The first audit I did was the Relational Skills Audit. This audit was short and concise. It evaluated the strength of my ability to interact with various relational situations. This is a very important audit because being a good leader knows how to manage a series of diverse relationship. Especially trying to stimulate people to do the things you know needs to be done. Managing and mastering important relational skills takes time and it is an ongoing task. Malphurs says that leaders should develop their capabilities by being, knowing, doing, and feeling.1 As leaders we can identify with our following by understanding what they go through on a daily basis both interpersonal and intrapersonal. This helps us to relate to them and their specific leadership needs. I was not satisfied with the results of the audit and felt a little awkward because I wanted a better explanation of my results.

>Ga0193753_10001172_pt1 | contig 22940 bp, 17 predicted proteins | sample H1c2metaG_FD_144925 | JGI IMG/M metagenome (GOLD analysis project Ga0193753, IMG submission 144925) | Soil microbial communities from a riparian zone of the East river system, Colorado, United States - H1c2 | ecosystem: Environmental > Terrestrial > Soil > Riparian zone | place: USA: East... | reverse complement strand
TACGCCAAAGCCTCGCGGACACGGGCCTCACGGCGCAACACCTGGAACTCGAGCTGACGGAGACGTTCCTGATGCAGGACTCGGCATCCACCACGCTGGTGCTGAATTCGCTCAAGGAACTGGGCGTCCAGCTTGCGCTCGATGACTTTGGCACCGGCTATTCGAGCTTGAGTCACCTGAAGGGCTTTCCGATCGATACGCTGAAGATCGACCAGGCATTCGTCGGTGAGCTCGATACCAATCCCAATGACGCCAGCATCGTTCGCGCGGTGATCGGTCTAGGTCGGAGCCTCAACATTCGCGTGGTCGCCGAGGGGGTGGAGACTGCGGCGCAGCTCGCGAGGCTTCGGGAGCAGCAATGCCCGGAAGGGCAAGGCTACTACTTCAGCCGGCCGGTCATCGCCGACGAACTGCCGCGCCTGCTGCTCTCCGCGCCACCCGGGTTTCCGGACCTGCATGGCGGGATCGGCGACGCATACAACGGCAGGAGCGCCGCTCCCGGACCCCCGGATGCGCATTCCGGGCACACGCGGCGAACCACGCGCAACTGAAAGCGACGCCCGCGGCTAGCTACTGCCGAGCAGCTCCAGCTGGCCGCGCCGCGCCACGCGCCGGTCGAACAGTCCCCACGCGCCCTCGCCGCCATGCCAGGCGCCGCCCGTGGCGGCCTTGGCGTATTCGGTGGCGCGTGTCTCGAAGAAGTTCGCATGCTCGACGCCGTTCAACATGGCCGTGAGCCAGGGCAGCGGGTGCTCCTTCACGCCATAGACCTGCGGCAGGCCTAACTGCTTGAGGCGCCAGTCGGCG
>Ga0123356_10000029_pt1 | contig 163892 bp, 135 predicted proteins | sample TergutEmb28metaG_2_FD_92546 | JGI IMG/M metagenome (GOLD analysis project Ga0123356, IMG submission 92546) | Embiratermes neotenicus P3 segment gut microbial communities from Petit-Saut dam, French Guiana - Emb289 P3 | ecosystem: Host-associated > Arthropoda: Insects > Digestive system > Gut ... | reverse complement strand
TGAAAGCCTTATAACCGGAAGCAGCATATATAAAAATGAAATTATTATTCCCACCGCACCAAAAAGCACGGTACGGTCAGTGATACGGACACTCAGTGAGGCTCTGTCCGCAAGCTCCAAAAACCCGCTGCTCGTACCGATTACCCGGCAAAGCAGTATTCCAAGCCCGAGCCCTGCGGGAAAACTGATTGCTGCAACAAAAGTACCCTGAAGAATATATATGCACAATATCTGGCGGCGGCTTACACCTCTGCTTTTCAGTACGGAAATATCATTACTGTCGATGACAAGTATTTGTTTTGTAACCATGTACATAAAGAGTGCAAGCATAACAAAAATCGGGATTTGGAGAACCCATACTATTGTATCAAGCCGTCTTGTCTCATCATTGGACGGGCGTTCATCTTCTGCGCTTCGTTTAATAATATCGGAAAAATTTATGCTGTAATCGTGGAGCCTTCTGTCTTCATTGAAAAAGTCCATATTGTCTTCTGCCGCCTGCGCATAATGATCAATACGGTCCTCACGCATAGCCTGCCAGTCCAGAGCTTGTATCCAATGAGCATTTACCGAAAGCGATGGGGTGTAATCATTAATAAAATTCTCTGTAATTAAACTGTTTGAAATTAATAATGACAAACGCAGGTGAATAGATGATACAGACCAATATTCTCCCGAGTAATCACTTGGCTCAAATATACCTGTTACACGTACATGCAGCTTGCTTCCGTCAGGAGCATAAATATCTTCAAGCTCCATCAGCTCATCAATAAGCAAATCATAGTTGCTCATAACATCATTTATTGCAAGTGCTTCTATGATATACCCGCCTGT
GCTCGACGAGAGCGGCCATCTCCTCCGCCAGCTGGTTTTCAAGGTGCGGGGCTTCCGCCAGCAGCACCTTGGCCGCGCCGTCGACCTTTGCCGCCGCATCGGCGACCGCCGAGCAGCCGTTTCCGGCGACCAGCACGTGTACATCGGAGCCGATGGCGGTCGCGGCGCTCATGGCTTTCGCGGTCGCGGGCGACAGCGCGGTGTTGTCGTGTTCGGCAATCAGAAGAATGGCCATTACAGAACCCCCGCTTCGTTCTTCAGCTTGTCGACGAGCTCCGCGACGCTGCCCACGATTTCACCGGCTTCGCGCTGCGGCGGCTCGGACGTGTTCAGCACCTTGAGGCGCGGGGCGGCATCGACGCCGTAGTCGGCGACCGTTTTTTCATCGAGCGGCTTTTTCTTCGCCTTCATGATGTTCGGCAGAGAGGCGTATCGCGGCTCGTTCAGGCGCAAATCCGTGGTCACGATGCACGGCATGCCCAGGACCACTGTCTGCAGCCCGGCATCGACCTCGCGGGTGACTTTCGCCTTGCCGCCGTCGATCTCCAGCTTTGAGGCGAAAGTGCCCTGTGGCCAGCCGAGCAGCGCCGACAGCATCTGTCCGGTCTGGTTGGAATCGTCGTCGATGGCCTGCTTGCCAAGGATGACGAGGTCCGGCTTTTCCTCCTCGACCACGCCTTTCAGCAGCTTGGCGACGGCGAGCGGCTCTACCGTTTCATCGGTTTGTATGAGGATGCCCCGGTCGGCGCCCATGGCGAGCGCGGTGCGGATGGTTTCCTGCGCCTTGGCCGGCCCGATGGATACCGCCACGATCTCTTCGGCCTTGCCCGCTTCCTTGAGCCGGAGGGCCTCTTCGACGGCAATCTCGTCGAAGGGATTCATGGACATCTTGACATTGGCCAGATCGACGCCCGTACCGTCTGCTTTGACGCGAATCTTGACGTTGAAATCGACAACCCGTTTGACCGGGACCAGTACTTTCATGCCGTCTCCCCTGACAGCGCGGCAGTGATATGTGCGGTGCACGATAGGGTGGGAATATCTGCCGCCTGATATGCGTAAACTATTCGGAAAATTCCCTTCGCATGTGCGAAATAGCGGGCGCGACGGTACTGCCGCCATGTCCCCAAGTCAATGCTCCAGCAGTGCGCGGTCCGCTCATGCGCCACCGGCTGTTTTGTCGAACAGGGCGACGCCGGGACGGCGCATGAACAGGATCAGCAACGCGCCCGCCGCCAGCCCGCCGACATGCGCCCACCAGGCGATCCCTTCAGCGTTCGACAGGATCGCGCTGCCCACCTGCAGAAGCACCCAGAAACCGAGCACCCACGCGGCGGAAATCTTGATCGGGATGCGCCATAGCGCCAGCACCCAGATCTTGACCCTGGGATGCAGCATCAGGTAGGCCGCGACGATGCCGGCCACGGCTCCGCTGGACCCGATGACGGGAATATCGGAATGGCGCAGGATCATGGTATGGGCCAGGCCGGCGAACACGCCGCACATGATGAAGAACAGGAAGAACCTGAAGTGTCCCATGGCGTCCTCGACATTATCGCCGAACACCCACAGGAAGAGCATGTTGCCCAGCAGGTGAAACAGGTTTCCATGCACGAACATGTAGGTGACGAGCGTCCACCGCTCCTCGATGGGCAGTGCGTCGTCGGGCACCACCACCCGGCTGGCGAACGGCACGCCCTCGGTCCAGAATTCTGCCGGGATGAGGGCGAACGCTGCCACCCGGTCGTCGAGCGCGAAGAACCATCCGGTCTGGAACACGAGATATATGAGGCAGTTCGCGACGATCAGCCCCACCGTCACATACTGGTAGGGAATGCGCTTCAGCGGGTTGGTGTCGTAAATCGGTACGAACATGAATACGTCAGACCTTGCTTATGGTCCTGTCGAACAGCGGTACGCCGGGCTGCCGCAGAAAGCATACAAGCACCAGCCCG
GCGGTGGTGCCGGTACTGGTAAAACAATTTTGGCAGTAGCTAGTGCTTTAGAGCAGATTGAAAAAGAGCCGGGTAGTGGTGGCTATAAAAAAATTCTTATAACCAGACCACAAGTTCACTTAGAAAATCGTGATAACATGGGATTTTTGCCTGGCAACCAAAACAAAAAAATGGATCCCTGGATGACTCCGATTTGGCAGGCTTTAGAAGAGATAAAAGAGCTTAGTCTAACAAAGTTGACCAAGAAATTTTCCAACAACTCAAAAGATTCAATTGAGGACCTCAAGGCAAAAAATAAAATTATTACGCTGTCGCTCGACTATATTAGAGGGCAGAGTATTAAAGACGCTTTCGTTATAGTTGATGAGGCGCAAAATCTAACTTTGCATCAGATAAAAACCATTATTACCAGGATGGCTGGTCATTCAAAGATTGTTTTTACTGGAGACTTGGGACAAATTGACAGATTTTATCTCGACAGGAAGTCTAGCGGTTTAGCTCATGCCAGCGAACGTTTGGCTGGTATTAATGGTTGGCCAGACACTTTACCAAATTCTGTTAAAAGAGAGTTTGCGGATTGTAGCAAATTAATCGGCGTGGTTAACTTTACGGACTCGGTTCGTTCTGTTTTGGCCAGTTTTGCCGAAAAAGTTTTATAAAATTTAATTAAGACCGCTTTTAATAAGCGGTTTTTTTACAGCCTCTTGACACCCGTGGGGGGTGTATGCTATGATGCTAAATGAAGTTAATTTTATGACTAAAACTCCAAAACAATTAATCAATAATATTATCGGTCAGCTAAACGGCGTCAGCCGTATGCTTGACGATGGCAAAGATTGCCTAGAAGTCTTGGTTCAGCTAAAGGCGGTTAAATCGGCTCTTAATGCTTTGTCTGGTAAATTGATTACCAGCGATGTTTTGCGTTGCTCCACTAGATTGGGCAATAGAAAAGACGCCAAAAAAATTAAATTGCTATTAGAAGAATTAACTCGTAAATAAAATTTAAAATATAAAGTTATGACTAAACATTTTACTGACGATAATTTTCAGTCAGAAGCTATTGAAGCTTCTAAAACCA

The audit was not designed to produce an interpretive analysis. I did take the time to ask God to help me develop my weak areas and further enhance my strong areas. My below average areas are in confronting, recruiting, hiring and firing, delegating, and disciplining. My strong areas are in conflict resolution, decision making, risk taking, and team building. My goal is to improve my relational leadership skills. Overall, most of my relational skills were average. As I was taking this audit I reflected on the many relational opportunities I’m presented with to lead others on a daily basis as an Army leader and Church Pastor. However, to be brutally honest, I am a self-conscience person, I am more mindful of my weak areas and relational hang-ups than I am of my strengths. This challenges me to become more understanding of people and how to relate to them and any given environment. A Christian leader must realize the importance of leading people and not necessarily projects.